In early December, landlocked Laos took a quantum leap toward the nation’s dream of becoming a land-linked hub thanks to the inauguration of the China-Laos Railway.
Laos is the only nation in Southeast Asia without direct access to the sea. Lao President Thongloun Sisoulith called the occasion “a proud moment and the dream of all ethnic groups of Laos.”
The first electrified railway in Laos was made possible by the China-proposed Belt and Road Initiative (BRI). China’s grand plan for a better-connected world was also behind Vietnam’s first metro line, which went into commercial operation in capital Hanoi in November.
The Asia-Pacific is home to an extending infrastructure network which was further energized over the past year by new bridges, dams, highways, power lines and railroads, among other BRI projects. Even the COVID-19 pandemic did not slow down work for long. The East Coast Rail Link in Malaysia had almost its entire staff fully vaccinated by October.
Around the world, 141 countries and 32 international organizations, including 19 UN agencies, have participated in the BRI.
CHINESE TECHNICAL STANDARDS
In Bangladesh, the awe-inspiring Padma Bridge nears completion. The rail-road bridge is expected to speed up development and poverty reduction in the southwest of the riverine country, and to complete a key link in the envisaged trans-Asian rail network.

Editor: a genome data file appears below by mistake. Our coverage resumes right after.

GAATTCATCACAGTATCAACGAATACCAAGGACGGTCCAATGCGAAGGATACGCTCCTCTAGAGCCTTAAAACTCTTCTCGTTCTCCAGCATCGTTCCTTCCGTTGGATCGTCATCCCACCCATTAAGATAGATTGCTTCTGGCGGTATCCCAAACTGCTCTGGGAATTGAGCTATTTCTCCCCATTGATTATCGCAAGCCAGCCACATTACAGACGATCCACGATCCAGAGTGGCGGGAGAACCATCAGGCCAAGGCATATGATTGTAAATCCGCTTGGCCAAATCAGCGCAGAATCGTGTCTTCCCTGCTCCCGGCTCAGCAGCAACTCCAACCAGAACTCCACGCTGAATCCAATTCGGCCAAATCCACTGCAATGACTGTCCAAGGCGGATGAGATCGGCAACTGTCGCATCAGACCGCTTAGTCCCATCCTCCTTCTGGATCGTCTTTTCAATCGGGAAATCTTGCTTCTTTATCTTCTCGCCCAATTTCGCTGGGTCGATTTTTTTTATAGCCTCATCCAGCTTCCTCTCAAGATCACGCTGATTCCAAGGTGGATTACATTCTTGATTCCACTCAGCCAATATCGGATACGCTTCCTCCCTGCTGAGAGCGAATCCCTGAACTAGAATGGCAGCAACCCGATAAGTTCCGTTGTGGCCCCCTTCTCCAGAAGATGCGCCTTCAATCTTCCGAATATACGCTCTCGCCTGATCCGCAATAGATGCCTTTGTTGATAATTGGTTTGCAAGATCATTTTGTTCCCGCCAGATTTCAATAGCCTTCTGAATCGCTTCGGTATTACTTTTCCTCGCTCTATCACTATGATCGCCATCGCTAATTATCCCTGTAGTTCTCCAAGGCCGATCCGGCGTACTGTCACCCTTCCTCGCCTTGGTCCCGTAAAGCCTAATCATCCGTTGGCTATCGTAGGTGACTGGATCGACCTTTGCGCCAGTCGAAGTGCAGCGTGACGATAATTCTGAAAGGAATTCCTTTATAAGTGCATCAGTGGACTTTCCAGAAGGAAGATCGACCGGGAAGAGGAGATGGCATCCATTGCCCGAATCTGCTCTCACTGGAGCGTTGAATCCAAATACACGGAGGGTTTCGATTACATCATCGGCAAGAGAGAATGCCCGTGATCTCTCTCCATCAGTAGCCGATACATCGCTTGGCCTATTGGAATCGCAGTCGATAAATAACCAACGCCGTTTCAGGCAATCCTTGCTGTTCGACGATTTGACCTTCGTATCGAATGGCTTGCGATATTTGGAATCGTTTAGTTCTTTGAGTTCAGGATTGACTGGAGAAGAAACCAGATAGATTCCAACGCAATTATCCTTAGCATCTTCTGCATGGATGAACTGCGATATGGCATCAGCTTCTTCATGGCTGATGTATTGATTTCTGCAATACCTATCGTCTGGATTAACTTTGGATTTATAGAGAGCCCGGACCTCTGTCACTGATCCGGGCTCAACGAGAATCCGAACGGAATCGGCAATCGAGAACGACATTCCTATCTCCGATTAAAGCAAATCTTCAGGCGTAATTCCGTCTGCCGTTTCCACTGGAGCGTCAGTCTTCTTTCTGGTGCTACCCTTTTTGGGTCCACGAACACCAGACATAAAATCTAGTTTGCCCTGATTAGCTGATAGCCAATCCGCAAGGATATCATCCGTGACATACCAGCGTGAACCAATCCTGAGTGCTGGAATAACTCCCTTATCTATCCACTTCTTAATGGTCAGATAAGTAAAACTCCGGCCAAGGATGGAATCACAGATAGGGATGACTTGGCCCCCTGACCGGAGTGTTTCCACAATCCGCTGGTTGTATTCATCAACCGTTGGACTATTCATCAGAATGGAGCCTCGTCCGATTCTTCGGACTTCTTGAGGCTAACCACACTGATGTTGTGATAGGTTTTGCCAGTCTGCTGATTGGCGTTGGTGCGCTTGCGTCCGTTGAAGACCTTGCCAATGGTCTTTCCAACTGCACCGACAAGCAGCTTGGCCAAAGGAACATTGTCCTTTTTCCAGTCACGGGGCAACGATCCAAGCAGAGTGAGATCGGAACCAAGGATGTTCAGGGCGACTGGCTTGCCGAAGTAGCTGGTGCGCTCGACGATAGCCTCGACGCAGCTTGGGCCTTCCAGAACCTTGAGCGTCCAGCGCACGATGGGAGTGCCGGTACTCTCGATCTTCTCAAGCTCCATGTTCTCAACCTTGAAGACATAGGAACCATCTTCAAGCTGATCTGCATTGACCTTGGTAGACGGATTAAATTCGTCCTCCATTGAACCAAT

The Padma Bridge has 40 piers sunk into the sandy riverbed. According to Bangladeshi project engineer Dewan Muhammad Abdul Kader, “Every pier and span presented numerous challenges” to the Chinese engineers.
The China-Laos Railway has 75 tunnels in the 422-km Laos section. There — and in Belt and Road projects elsewhere — advanced technology and techniques are making short work of geological complexities.
Chinese management and technical standards are extensively applied. VR systems providing a virtual workplace for safety training help protect Malaysian workers, while state-of-the-art equipment like China’s tunneling machines boosts progress in building the railway in eastern Malaysia.
Phase-II of the Karakoram Highway was declared one of the best projects in the world this year by US weekly Engineering News-Record in September. Part of the China-Pakistan Economic Corridor, the highway is just one of 46 corridor projects underway or completed. Pakistan sees the corridor as a gamechanger for its national development.
CLEAN AND GREEN
No more coal-fired power plants will be built as part of the BRI, and a large number of hydropower projects are completed, underway or in the pipeline.
Notably, the Sirindhorn Dam in northeastern Thailand combines a floating solar farm with an existing hydropower plant. The Thai government plans to reproduce this model in 15 other locations as part of its climate commitment to a green low-carbon growth.
All Belt and Road projects are constructed in an environment-friendly manner, with a strong imperative to protect the local ecosystem. Construction of the railway created some 110,000 jobs in Laos, but the route remains just as verdant and lush as before the earthmovers arrived.